Giving to others is something we grow into as we age. Children are not naturally givers. Sure, they have the occasional charming rogue generous impulse, perhaps even harbingers of the lovely character they'll develop later, but in general they're good at demanding that their own needs be met, and not good at meeting those of others.
When my kids were little, I found this distressing. I didn't have the benefit of hindsight, of knowing that they would grow up to be perfectly splendid much of the time and selfish and unreasonable no more often than most humans. I decided I would force the issue. I had a vague sense that if they practiced generous acts, unnatural though they might be, eventually it might become rote. Unshakable. Habitual.
What better season for this enforced, joyless giving than Lent? We used to observe those six weeks together, as a family, and when my kids were 3 and 5 I took an old jumbo peanut butter jar, covered it with stickers spelling out "JOB JAR," and painstakingly cut out over 150 little slips of paper, each with a task description typed on it. Each family member had his or her own special color of paper, but the slips were folded and then tossed together like so much tricolor pasta. The idea was that every morning you had to pick a slip of paper in your color, and do whatever it said at some point during the day.
One problem at the beginning was that the kids didn't read. No matter - their enthusiasm was undiminished by the fact that they had to have their sentences read to them. Afterwards I stuck a piece of tape to their paper slip and they were allowed to add it to the others. My daughter's went on the oven, my son's on the kitchen island, wobbly rows of tasks that grew over the course of the season.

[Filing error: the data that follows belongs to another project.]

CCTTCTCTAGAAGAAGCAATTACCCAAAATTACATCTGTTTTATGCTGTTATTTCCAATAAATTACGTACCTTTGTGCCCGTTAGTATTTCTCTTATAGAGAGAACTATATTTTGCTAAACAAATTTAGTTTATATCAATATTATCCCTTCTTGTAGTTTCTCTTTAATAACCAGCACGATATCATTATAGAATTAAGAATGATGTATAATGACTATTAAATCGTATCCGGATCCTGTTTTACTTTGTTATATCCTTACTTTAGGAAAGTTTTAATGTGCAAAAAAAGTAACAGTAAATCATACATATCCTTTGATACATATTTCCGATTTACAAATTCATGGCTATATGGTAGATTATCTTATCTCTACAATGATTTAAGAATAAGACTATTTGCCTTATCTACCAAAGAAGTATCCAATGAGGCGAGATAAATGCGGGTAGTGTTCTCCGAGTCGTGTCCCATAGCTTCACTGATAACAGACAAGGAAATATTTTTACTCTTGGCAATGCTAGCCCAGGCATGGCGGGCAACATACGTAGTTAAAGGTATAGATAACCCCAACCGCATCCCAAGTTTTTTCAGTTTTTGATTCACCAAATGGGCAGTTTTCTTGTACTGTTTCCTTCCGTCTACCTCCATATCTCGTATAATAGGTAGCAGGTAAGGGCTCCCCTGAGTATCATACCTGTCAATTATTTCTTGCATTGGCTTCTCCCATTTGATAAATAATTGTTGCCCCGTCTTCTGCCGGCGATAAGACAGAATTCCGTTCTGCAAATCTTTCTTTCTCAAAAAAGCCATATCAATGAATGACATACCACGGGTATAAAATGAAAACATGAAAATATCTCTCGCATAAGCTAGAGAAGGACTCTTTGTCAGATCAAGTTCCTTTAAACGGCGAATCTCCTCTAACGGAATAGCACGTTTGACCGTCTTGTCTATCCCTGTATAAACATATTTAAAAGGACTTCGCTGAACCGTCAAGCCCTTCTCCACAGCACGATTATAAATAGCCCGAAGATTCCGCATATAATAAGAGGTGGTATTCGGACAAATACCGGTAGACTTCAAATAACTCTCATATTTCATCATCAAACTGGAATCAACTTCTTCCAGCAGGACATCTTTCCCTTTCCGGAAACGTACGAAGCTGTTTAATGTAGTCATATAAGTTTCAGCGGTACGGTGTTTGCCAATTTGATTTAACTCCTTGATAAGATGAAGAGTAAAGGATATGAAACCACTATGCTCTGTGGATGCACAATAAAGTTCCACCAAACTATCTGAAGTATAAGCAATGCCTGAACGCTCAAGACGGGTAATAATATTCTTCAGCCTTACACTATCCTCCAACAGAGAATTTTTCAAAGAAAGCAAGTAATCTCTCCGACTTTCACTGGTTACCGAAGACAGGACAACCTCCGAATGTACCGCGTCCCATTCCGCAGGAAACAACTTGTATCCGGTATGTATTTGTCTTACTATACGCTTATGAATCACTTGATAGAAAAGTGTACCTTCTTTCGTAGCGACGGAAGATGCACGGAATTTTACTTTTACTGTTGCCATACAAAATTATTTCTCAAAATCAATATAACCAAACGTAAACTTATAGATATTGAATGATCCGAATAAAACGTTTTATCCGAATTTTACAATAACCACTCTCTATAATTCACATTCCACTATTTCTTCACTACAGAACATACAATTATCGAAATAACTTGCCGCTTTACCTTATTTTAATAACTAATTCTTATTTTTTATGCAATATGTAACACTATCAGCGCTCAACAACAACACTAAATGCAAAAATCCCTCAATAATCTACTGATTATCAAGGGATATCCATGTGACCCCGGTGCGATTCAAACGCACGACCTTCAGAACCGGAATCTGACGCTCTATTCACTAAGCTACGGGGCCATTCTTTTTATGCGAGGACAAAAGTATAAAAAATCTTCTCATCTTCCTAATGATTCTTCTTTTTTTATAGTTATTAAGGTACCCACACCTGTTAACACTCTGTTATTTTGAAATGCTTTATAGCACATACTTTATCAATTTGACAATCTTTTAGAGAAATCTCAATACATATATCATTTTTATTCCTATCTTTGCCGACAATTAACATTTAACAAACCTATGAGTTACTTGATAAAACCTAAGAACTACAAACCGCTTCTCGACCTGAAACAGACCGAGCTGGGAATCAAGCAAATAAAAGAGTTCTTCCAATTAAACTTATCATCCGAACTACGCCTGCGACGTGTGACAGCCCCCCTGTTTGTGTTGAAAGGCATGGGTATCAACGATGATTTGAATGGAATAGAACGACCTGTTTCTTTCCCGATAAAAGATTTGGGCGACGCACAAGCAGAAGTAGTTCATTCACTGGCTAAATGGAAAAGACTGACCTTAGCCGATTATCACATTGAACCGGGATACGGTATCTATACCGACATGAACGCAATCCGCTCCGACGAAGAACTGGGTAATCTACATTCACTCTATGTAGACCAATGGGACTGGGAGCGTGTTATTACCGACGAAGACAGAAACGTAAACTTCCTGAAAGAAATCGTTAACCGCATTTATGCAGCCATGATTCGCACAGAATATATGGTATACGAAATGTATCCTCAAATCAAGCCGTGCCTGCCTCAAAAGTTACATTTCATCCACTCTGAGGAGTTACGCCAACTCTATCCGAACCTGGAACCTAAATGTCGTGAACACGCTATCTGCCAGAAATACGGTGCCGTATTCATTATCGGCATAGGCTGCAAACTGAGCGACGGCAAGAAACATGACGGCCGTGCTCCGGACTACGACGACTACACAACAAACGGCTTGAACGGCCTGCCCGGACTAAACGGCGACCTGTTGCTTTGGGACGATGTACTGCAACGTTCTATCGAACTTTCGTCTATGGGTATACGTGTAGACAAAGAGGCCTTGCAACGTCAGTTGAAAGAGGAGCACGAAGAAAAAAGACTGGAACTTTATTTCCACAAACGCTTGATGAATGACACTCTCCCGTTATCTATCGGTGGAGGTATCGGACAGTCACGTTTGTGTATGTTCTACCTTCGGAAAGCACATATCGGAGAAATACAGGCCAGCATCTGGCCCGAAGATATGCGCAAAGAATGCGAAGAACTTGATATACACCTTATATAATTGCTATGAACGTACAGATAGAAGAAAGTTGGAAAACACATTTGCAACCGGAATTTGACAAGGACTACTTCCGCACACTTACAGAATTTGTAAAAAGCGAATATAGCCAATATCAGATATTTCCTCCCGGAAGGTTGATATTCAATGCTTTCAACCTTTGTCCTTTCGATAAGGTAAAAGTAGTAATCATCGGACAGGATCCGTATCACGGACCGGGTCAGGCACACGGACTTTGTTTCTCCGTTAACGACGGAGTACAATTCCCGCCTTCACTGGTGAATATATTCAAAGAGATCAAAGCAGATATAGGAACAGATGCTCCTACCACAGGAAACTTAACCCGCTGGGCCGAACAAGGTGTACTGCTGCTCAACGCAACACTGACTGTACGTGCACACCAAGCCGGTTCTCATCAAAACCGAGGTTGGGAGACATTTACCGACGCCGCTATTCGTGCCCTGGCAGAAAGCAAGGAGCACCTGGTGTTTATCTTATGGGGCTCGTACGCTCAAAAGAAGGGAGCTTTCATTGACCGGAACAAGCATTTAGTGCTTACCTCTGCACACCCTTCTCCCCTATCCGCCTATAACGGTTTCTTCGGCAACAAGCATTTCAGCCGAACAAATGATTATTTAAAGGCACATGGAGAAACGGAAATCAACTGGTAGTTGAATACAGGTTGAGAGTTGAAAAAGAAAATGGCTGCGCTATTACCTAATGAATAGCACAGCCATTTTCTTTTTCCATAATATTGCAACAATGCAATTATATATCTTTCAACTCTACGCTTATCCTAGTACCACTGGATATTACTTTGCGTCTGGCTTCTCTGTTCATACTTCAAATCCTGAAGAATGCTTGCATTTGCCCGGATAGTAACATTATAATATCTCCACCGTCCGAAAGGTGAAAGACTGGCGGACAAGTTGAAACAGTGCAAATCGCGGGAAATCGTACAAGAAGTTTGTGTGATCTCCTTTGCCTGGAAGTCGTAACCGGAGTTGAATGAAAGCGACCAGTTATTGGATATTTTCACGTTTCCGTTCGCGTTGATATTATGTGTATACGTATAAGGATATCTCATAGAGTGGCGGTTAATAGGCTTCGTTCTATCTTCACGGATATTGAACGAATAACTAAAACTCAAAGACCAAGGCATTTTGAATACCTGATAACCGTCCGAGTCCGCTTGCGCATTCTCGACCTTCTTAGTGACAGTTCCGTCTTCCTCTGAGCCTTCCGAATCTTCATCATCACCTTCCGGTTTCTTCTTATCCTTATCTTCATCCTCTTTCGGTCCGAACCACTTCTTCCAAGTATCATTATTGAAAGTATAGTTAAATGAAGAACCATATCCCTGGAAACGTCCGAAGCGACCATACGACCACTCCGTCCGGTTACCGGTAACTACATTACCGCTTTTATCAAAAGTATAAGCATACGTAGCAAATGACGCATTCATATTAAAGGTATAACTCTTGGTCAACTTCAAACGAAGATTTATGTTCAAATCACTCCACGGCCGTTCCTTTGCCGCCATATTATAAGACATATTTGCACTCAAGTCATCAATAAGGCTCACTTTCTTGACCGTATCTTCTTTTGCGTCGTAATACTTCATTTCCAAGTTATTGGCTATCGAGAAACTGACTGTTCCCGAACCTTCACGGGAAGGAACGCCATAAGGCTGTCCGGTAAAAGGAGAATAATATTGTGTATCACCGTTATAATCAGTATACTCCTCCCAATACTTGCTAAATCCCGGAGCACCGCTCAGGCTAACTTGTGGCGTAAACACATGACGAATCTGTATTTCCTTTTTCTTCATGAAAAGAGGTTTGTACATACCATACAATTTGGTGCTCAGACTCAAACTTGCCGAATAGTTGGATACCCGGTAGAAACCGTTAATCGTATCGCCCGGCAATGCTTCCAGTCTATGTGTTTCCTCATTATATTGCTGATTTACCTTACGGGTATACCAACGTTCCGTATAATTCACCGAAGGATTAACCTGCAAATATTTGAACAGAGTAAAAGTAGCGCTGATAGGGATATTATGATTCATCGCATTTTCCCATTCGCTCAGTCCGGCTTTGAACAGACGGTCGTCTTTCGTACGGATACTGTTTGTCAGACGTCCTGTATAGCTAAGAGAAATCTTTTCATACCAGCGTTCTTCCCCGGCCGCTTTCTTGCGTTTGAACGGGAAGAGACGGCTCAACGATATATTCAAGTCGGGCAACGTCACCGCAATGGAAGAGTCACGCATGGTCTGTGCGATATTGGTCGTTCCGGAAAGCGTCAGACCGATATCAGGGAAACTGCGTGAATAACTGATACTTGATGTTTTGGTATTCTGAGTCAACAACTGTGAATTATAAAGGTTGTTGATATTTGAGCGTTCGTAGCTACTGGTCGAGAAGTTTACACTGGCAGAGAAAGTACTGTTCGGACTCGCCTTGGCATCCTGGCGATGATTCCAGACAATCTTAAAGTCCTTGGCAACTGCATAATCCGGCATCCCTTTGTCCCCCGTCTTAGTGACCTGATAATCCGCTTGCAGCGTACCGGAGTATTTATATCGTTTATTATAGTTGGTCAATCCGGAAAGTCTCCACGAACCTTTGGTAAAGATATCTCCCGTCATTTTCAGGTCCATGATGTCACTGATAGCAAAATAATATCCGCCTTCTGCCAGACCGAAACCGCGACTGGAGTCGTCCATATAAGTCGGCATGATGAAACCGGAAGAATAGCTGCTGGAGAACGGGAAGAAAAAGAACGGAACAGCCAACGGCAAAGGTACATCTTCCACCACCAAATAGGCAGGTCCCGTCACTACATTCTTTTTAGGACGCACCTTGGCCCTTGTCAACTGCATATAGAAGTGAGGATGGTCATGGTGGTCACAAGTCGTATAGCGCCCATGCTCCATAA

The hardest part was thinking up enough jobs for everyone. I was driven by the biblical sense of service, of serving others. The concept of charity requires that the person being acted upon be in need in some way; I was comfortable with a liberal interpretation of "need". My younger child "needed" to feel included, for instance; so sometimes the job of the older one was "let your sister join you and your friends when they come over." I sometimes "needed" a reminder to slow down and enjoy the process, not the result, so sometimes the kids' job was to help me cook, even when the result was much more cleanup work for me.
Just for fun, every year there was one slip for each child that read simply "Mama's Day." On that day, they did not get in trouble, no matter what. They never abused the privelege, but on that day I did all their tasks, made them their favorite foods, let them watch TV and play video games, asked nothing in return. I envisioned that some day they would return the favor, that being the recipient of simple giving would somehow take root and bloom in them.
I am happy to say that has happened, though of course I can't prove that the Jar had anything to do with it. Both of my kids take joy in doing for others. They are clever, creative, and almost giddy about giving, whether it's planning their dad's birthday or surprising a friend with a thoughtful gesture. Not all the time, of course, hell no. Like the rest of us, they can be real beasts, whiny and selfish and thoughtless. But when they shine, they shine.
At some point, maybe five years ago, the job jar fell by the wayside. We were disenchanted with other aspects of the church calendar; Lent is no longer formally observed in our home. We're all too busy to add tasks to our day without good reason. But I miss those days, the joy of watching them pull out their slips of paper and discover a new small way to change the shape of someone's day.